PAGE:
UC San Diego Hospital Study Reveals Higher Suicide Rates Among Nurses Than Other Professions - NBC 7 San Diego

UC San Diego Hospital Study Reveals Higher Suicide Rates Among Nurses Than Other Professions

UC San Diego researcher discovers more nurses die by suicide compared to other professions

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    NEWSLETTERS

    UC San Diego Study Reveals Alarming Suicide Rates Among Nurses

    NBC7's Joe Little speaks wtih the study's author about the findings and the success of an internal counseling program at UC San Diego.

    (Published Wednesday, Aug. 28, 2019)

    Nurses are always the “strong ones” in the hospital. However, a recent study out of UC San Diego Health revealed an alarmingly higher rate of nurses die by suicide compared to other professions. The study also revealed most nurses are not getting the mental health support they need.

    “It’s a very difficult, emotional profession,” said Marti Neuenswander. The registered nurse cares for upward of 36 patients at a time on the Bone Marrow Transplant Unit at UC San Diego’s Jacobs Center.

    “It’s a difficult thing to really try to manage caring for [patients] while caring for ourselves emotionally,” she added.

    Some days, the stress boils over.

    “Sometimes there’s work stress. Sometimes there’s home stress. And sometimes there’s both at the same time,” said Neuenswander.

    It almost broke the veteran nurse two years ago.

    “I was feeling overwhelmed,” she said. “I would come to work, and the emotional strain was very difficult.”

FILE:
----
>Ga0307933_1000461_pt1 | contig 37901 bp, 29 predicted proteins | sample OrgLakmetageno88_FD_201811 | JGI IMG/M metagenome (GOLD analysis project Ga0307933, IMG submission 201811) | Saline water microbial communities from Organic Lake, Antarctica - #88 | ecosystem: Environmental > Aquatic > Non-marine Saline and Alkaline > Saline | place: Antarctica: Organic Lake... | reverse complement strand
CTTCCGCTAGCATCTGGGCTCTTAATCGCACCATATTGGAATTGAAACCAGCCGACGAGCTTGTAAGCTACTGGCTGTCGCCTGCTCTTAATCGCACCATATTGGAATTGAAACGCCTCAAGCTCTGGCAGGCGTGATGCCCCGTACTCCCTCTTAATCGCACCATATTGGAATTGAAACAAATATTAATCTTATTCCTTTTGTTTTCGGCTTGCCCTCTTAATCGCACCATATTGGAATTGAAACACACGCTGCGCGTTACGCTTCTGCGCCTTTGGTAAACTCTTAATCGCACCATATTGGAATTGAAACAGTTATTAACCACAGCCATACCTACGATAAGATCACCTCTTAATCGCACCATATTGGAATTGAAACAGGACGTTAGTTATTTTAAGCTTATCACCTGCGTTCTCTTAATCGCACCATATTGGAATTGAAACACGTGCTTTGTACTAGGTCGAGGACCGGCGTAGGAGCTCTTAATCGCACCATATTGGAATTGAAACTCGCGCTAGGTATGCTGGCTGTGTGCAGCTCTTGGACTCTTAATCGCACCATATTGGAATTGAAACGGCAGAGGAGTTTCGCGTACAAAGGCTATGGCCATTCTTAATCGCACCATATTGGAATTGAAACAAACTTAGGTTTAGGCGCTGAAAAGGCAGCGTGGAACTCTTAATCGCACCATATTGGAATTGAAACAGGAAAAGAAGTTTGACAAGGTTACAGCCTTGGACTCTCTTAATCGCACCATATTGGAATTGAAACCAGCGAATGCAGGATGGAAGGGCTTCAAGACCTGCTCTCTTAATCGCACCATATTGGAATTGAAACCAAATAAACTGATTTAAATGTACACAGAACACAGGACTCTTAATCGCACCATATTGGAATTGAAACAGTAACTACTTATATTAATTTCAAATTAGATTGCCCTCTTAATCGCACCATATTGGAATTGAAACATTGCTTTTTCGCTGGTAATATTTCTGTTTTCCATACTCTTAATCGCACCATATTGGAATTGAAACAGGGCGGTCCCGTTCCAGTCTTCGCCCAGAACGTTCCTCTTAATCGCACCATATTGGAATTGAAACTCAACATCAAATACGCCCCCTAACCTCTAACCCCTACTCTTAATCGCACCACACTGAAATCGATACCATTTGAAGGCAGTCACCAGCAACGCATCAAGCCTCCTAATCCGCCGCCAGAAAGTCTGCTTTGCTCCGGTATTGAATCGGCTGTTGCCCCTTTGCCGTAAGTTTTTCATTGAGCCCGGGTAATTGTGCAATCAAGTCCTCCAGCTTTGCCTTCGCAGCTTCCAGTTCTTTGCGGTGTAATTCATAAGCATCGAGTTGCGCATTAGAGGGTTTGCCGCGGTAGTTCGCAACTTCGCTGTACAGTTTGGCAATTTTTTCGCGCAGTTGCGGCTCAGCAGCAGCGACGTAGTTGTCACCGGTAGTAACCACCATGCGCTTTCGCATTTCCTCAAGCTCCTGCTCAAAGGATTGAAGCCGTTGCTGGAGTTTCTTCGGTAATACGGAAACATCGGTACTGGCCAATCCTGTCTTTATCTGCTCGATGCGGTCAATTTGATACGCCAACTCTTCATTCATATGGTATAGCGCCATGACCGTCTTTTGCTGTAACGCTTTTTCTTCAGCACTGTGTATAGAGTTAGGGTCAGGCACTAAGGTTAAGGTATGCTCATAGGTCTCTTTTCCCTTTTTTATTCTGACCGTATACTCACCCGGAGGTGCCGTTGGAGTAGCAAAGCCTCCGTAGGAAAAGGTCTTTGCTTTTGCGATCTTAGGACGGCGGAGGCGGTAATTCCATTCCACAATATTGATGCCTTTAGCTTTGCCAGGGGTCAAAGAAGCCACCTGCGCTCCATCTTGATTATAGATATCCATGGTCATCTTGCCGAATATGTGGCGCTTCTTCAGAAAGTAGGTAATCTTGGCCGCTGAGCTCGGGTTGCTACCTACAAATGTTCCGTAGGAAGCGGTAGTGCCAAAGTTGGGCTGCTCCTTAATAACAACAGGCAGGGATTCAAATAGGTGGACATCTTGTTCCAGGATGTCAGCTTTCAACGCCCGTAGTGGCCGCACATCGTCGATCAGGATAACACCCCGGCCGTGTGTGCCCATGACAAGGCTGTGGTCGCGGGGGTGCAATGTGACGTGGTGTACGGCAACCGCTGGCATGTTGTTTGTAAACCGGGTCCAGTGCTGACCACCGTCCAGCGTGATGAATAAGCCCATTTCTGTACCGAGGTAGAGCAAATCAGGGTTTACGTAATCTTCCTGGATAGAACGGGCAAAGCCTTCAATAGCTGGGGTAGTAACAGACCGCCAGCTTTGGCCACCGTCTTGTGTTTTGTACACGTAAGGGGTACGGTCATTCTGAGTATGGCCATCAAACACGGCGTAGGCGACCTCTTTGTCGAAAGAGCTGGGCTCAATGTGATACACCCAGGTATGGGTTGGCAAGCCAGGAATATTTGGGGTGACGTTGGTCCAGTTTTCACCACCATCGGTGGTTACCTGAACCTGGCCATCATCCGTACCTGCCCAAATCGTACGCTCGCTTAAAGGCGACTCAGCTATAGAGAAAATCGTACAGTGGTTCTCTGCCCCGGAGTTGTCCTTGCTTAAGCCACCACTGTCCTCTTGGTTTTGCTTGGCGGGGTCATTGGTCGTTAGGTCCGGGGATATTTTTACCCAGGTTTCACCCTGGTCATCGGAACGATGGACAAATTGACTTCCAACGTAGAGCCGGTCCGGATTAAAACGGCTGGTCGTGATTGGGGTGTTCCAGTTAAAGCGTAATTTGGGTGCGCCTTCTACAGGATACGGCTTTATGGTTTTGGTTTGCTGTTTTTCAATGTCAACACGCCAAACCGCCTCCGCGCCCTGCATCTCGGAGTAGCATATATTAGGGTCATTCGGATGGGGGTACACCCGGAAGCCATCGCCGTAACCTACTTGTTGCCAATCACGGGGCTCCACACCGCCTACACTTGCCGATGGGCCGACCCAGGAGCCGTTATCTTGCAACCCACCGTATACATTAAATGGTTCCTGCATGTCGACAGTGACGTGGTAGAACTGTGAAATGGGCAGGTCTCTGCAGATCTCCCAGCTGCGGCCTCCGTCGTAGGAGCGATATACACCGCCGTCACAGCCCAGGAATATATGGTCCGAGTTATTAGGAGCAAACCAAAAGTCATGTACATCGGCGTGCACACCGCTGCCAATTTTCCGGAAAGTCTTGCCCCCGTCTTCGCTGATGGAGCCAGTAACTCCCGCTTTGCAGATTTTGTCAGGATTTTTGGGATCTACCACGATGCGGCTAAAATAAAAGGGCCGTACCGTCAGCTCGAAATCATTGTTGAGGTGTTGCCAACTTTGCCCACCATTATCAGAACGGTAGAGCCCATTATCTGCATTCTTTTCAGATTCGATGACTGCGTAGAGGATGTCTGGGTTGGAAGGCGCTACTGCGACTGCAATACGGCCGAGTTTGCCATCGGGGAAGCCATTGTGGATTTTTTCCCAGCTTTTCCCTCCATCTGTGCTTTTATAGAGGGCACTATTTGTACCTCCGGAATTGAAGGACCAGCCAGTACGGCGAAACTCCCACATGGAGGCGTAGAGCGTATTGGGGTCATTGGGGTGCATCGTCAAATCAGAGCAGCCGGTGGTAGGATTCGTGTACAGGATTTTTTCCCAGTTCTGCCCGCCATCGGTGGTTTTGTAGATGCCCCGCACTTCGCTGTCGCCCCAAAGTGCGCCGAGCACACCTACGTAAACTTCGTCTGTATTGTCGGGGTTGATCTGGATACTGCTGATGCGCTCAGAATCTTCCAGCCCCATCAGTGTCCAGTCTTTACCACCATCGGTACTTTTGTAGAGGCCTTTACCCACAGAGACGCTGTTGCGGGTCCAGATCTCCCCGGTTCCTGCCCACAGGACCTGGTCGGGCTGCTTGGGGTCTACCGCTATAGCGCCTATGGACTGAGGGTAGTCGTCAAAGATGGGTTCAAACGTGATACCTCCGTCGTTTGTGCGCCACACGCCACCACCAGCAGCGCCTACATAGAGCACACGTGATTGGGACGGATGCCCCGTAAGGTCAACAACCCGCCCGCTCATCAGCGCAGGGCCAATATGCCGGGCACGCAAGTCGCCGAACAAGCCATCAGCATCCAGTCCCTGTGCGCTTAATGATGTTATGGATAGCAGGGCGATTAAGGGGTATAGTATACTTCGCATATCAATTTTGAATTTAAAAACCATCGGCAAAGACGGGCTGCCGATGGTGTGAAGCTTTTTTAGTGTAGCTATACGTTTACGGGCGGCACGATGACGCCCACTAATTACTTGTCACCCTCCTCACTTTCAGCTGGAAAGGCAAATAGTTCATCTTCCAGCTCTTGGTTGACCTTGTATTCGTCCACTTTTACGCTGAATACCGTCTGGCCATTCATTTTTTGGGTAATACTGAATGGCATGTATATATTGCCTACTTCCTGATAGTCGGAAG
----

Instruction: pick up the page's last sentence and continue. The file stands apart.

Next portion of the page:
“We see a lot of things in the workplace that a lot of people would never see in their lives,” said Judy Davidson, a UC San Diego Nursing & Psychiatry Researcher.

    Davidson also saw the stress in the statistics. The Doctor of Nursing Practice conducted a study and found female nurses die by suicide 58% more often than the general population. Davidson found male nurses die by suicide 41% more often.

    “Nurses are better at caring for others than caring for themselves and we have just not looked inward,” said Davidson.

    “It can be difficult. It can be difficult, yes,” agreed Neuenswander.

    Davidson said she hopes more hospitals adopt what UC San Diego hospitals already put in place a few years ago. She said UC San Diego has an internal counseling program designed specifically for nurses and medical providers.

    “The pressure comes at them from all angles,” said Rachael Accardi, one of the program’s therapists.

    “They forget about themselves and so I get to be that person that gets to remind them and see them thrive,” said Accardi.

    Accardi pointed out that first responders often take leave after traumatic episodes; whereas nurses and doctors regularly deal with sick and dying patients but are expected to go back to work minutes later with another patient.

    “The more honest they can be, the more genuine they can be about their experience,” said Accardi.

    “We see a lot of things in the workplace that a lot of people would never see in their lives,” said Davidson. “People are starting to speak up when they need help.”

    That included Neuenswander. She said she never contemplated suicide, but she recognized she needed to talk to someone. She took advantage of the counseling provided by UC San Diego.

    “I feel lucky to work for a place that does acknowledge that aspect,” said Neuenswander. “Having a program like this really provides permission for us to reach out.”

    Davidson said UC San Diego has not lost a nurse or doctor to suicide since they started the counseling program a decade ago.

    “People are starting to speak up when they need help,” said Davidson. “It’s rewarding and it’s sad at the same time. To know how many nurses we’re identifying every year that need help, that’s sad but knowing they’re now getting the help, that’s rewarding.”